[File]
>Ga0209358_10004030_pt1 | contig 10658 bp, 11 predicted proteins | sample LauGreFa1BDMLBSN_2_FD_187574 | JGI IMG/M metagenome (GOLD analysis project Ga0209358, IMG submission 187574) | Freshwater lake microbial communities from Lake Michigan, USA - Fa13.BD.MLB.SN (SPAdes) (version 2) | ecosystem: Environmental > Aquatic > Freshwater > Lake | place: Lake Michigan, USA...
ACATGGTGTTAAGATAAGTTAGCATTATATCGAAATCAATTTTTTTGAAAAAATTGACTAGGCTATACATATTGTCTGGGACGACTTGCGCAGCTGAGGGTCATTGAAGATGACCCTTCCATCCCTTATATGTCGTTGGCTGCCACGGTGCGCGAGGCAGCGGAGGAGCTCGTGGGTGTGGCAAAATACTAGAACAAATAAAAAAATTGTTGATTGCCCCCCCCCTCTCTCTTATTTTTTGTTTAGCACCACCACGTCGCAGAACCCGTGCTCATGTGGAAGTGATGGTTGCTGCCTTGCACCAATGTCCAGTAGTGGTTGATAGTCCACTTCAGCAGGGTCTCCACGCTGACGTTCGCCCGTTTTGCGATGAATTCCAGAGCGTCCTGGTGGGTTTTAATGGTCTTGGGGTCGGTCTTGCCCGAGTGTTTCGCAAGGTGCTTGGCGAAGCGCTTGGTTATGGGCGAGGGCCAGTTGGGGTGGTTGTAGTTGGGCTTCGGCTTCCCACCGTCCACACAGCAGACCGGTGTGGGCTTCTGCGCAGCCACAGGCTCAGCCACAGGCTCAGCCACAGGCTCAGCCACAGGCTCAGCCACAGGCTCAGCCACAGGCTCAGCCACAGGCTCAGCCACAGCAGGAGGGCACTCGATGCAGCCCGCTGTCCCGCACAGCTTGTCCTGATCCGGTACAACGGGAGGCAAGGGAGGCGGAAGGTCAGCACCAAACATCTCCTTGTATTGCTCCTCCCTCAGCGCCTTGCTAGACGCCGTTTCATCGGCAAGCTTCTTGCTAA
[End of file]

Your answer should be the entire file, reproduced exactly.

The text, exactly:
>Ga0209358_10004030_pt1 | contig 10658 bp, 11 predicted proteins | sample LauGreFa1BDMLBSN_2_FD_187574 | JGI IMG/M metagenome (GOLD analysis project Ga0209358, IMG submission 187574) | Freshwater lake microbial communities from Lake Michigan, USA - Fa13.BD.MLB.SN (SPAdes) (version 2) | ecosystem: Environmental > Aquatic > Freshwater > Lake | place: Lake Michigan, USA...
ACATGGTGTTAAGATAAGTTAGCATTATATCGAAATCAATTTTTTTGAAAAAATTGACTAGGCTATACATATTGTCTGGGACGACTTGCGCAGCTGAGGGTCATTGAAGATGACCCTTCCATCCCTTATATGTCGTTGGCTGCCACGGTGCGCGAGGCAGCGGAGGAGCTCGTGGGTGTGGCAAAATACTAGAACAAATAAAAAAATTGTTGATTGCCCCCCCCCTCTCTCTTATTTTTTGTTTAGCACCACCACGTCGCAGAACCCGTGCTCATGTGGAAGTGATGGTTGCTGCCTTGCACCAATGTCCAGTAGTGGTTGATAGTCCACTTCAGCAGGGTCTCCACGCTGACGTTCGCCCGTTTTGCGATGAATTCCAGAGCGTCCTGGTGGGTTTTAATGGTCTTGGGGTCGGTCTTGCCCGAGTGTTTCGCAAGGTGCTTGGCGAAGCGCTTGGTTATGGGCGAGGGCCAGTTGGGGTGGTTGTAGTTGGGCTTCGGCTTCCCACCGTCCACACAGCAGACCGGTGTGGGCTTCTGCGCAGCCACAGGCTCAGCCACAGGCTCAGCCACAGGCTCAGCCACAGGCTCAGCCACAGGCTCAGCCACAGGCTCAGCCACAGGCTCAGCCACAGCAGGAGGGCACTCGATGCAGCCCGCTGTCCCGCACAGCTTGTCCTGATCCGGTACAACGGGAGGCAAGGGAGGCGGAAGGTCAGCACCAAACATCTCCTTGTATTGCTCCTCCCTCAGCGCCTTGCTAGACGCCGTTTCATCGGCAAGCTTCTTGCTAA